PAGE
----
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  • Hi we want to collect logs of server through any windows O.S. as when cpu reach above 90% , RAM reach above 90% or HDD data full by 90%
    how to get that pls guide.
    • Moved by EntegyMVP Thursday, January 15, 2015 2:44 AM Wrong forum
    Wednesday, January 14, 2015 3:49 AM

Answers

  • Process Explorer is a great utility as it will show you a high level overview of what's gobbling up your RAM and CPU.

    I would recommend either Perfmon or Event Tracing for Windows (ETW)/Event Tracing Log (ETL), especially to troubleshoot this further.

    • Perfmon counters are good for long term monitoring, something that happens once every few weeks or days.

    • For short term magnifying glass inspection, use Windows Performance Recorder, a flagship recording tool written by and for the Windows product team.  If I'm not mistaken, its part of the Windows Performance Toolkit, is suite of tools (WPR, WPA and xperf), which it ships with Windows Assessment and Deployment Toolkit (ADK) and Windows Software Development Kit (SDK).


      I would use the following configuration as it will give you the call stack of every thread on the system, which is what you'll need for troubleshooting this further.

      Logging mode will write to nonpaged kernel pool memory.  The more memory available, the larger the ram buffer.  WPR writes constant data to the buffer then loops, overwriting when full.  This continues until you generate your ETL file.  WPR does not allow you to change the buffer size, its based on the amount of RAM on the system, like 10%.  For every 100MB of buffer you'll get about 1 minute of data - so figure something around 10-15 minutes of data.

    • Proposed as answer by FangZhou Chen Tuesday, January 27, 2015 2:36 AM
    • Marked as answer by FangZhou Chen Wednesday, January 28, 2015 1:47 AM
    Wednesday, January 21, 2015 12:49 PM

All replies

  • Hi,

    We need more detailed information to help you analyze your issue.

    What's the meaning of "we want to collect logs of server through any windows O.S."? Which log? Did you mean remote connect to Server from Windows Client? Which Server did you use?


    Karen Hu
    TechNet Community Support

    Friday, January 16, 2015 6:35 AM
  • if cpu utilization, memory utilization more than 90%  or hard disk space full more than 90% we should get logs of it.

    any type of log or how we can get this.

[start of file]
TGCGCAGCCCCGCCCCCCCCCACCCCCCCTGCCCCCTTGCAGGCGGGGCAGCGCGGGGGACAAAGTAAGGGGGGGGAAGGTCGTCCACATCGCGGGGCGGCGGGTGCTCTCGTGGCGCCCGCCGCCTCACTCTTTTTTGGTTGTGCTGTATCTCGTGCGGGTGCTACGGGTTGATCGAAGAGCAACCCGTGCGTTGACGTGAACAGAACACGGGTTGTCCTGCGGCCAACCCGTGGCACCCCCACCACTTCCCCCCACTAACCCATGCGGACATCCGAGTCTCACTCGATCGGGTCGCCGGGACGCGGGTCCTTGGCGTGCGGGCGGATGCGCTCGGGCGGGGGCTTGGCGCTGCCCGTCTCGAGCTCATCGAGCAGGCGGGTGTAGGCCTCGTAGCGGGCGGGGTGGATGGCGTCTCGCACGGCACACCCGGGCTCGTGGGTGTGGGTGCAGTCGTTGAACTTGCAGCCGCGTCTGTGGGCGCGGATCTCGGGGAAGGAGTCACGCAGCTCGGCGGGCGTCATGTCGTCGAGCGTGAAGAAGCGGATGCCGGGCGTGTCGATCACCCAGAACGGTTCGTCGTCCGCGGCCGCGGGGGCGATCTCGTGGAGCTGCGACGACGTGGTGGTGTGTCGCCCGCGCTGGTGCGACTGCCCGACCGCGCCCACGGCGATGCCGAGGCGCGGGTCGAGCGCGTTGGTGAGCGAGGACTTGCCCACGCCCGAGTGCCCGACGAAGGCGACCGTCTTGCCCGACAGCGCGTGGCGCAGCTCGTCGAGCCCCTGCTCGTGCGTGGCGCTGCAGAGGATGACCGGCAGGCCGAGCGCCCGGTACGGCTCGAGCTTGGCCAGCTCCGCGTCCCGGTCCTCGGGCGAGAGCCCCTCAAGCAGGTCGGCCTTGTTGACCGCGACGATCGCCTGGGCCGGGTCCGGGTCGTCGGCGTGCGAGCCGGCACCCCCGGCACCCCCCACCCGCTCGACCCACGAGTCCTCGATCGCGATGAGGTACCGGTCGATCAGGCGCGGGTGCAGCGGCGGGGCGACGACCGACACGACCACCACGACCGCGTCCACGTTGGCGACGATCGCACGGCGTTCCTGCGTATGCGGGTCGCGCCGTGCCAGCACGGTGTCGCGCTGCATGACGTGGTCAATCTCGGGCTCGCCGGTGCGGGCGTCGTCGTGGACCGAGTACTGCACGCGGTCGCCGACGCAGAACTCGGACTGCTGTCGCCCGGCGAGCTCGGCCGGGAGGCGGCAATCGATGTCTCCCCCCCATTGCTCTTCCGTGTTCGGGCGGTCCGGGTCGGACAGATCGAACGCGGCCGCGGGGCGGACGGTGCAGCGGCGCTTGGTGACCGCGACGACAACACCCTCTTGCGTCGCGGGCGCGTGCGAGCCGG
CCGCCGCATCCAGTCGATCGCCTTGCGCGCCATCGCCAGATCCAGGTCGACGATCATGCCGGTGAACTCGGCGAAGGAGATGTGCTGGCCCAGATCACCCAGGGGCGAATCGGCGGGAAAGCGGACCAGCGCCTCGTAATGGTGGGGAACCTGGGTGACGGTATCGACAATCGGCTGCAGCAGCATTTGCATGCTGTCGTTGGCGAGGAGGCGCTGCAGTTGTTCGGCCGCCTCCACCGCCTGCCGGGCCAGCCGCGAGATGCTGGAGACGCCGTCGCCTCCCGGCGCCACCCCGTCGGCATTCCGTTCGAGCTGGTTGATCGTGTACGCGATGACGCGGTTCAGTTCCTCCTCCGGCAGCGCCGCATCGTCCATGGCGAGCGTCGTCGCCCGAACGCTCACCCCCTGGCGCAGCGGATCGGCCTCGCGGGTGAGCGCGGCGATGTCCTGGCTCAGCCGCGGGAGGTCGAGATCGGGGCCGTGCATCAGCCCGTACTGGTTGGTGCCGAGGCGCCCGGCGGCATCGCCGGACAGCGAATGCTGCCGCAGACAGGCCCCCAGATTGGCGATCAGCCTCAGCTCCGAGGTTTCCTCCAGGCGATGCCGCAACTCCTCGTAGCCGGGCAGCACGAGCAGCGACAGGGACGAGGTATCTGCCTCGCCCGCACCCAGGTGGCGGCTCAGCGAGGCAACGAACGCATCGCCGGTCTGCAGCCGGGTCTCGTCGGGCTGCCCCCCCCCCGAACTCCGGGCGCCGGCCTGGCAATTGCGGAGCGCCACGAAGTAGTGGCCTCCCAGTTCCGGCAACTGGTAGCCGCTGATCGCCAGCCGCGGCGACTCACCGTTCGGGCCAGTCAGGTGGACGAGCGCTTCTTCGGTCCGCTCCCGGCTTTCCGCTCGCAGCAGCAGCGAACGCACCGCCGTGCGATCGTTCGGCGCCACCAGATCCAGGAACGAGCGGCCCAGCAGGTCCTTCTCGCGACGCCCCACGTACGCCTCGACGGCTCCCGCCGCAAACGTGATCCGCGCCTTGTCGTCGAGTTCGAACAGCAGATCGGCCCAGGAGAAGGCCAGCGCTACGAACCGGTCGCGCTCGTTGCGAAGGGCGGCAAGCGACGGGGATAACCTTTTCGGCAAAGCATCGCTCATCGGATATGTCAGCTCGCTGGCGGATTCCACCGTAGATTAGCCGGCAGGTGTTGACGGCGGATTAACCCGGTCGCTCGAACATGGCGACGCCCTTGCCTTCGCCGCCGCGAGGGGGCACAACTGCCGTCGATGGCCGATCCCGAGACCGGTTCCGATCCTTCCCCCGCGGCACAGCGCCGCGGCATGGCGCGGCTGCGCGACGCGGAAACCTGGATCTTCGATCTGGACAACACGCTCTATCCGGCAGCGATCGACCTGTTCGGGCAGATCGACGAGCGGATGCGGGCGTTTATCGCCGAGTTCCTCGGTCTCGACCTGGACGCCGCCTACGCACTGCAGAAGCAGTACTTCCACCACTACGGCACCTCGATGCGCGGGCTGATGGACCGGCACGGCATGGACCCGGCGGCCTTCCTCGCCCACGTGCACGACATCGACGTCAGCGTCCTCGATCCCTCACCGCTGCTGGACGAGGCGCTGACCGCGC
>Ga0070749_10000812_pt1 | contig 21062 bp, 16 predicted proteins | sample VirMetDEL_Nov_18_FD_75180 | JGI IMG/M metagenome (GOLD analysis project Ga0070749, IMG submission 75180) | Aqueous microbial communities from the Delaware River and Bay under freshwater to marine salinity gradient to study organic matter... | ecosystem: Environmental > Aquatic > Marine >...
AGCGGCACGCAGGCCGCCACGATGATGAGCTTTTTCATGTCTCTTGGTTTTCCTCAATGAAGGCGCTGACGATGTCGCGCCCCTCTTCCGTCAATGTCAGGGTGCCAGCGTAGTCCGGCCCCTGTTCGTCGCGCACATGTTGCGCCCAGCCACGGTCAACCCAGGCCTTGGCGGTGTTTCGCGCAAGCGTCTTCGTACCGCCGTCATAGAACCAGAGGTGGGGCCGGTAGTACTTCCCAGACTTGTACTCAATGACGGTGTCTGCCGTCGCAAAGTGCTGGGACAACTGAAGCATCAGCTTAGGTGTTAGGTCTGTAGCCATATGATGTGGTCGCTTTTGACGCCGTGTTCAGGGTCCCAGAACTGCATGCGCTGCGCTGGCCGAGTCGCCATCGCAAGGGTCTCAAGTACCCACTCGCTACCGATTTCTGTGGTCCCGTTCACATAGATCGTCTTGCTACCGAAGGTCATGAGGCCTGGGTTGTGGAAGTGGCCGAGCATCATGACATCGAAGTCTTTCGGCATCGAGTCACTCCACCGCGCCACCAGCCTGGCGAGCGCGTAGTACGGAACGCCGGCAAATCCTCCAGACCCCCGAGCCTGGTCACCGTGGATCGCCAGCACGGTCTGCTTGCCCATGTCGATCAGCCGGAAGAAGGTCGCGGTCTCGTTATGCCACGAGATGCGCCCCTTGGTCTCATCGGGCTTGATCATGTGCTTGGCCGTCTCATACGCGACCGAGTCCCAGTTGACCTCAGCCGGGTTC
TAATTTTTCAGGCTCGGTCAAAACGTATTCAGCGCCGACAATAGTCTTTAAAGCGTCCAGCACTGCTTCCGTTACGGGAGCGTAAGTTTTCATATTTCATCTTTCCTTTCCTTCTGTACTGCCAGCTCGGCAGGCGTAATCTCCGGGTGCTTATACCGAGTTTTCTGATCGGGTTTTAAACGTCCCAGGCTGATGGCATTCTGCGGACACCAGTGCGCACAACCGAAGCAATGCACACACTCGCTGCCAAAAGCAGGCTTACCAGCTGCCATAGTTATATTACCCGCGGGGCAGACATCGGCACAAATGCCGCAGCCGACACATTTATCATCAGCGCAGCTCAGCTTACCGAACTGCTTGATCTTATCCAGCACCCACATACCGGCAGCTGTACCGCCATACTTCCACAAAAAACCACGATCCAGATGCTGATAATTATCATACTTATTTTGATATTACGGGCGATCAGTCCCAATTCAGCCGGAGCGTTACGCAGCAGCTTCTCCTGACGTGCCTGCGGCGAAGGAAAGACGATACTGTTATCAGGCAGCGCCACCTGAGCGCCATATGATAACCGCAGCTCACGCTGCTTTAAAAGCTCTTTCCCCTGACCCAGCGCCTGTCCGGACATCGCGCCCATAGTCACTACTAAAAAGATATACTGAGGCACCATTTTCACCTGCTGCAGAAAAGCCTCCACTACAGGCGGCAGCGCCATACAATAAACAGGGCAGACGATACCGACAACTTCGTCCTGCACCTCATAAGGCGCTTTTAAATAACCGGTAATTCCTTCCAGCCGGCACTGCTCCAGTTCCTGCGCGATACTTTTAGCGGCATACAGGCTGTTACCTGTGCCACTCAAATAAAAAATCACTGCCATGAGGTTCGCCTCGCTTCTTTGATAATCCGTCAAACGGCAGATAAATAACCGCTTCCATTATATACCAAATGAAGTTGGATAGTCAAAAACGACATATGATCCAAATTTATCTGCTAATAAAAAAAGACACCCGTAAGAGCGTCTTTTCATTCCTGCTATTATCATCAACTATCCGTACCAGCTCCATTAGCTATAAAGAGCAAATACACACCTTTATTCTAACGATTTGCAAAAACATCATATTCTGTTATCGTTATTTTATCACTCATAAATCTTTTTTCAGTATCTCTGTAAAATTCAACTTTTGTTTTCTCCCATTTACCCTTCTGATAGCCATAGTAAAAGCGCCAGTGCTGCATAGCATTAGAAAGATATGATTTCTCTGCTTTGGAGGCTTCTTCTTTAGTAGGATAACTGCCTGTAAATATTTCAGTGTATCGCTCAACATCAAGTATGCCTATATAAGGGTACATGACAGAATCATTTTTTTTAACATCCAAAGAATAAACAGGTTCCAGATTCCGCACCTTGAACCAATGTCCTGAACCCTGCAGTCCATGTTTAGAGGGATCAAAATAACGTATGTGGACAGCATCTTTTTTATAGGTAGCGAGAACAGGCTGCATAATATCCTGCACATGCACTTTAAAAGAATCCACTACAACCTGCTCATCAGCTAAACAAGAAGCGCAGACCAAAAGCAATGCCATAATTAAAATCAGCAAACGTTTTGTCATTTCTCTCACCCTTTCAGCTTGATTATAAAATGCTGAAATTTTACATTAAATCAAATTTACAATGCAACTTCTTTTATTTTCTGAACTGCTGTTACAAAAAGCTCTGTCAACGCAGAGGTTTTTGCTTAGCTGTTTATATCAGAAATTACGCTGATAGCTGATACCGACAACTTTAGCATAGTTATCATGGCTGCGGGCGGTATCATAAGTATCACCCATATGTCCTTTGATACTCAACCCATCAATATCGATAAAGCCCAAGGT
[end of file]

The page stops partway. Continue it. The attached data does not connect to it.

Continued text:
Saturday, January 17, 2015 8:14 AM
  • Hi,

    We need to use process explorer to narrow down the culprit.

    Process Explorer v16.02

    http://technet.microsoft.com/en-in/sysinternals/bb896653.aspx

    In addition, we could perform a Clean install to test if it could caused by the third party software or service.

    How to perform a clean boot in Windows

    http://support.microsoft.com/kb/929135/en-us


    Karen Hu
    TechNet Community Support

    • Edited by Karen Hu Monday, January 19, 2015 9:31 AM update
    Monday, January 19, 2015 9:30 AM
  • but i want logs when & due to which service cpu reach above 90% , or ram reaches above 90% or hard disk space reach above 90%

    how we can get this

    Wednesday, January 21, 2015 10:35 AM
  • Process Explorer is a great utility as it will show you a high level overview of what's gobbling up your RAM and CPU.

    I would recommend either Perfmon or Event Tracing for Windows (ETW)/Event Tracing Log (ETL), especially to troubleshoot this further.

    • Perfmon counters are good for long term monitoring, something that happens once every few weeks or days.

    • For short term magnifying glass inspection, use Windows Performance Recorder, a flagship recording tool written by and for the Windows product team.  If I'm not mistaken, its part of the Windows Performance Toolkit, is suite of tools (WPR, WPA and xperf), which it ships with Windows Assessment and Deployment Toolkit (ADK) and Windows Software Development Kit (SDK).


      I would use the following configuration as it will give you the call stack of every thread on the system, which is what you'll need for troubleshooting this further.

      Logging mode will write to nonpaged kernel pool memory.  The more memory available, the larger the ram buffer.  WPR writes constant data to the buffer then loops, overwriting when full.  This continues until you generate your ETL file.  WPR does not allow you to change the buffer size, its based on the amount of RAM on the system, like 10%.  For every 100MB of buffer you'll get about 1 minute of data - so figure something around 10-15 minutes of data.

    • Proposed as answer by FangZhou Chen Tuesday, January 27, 2015 2:36 AM
    • Marked as answer by FangZhou Chen Wednesday, January 28, 2015 1:47 AM
    Wednesday, January 21, 2015 12:49 PM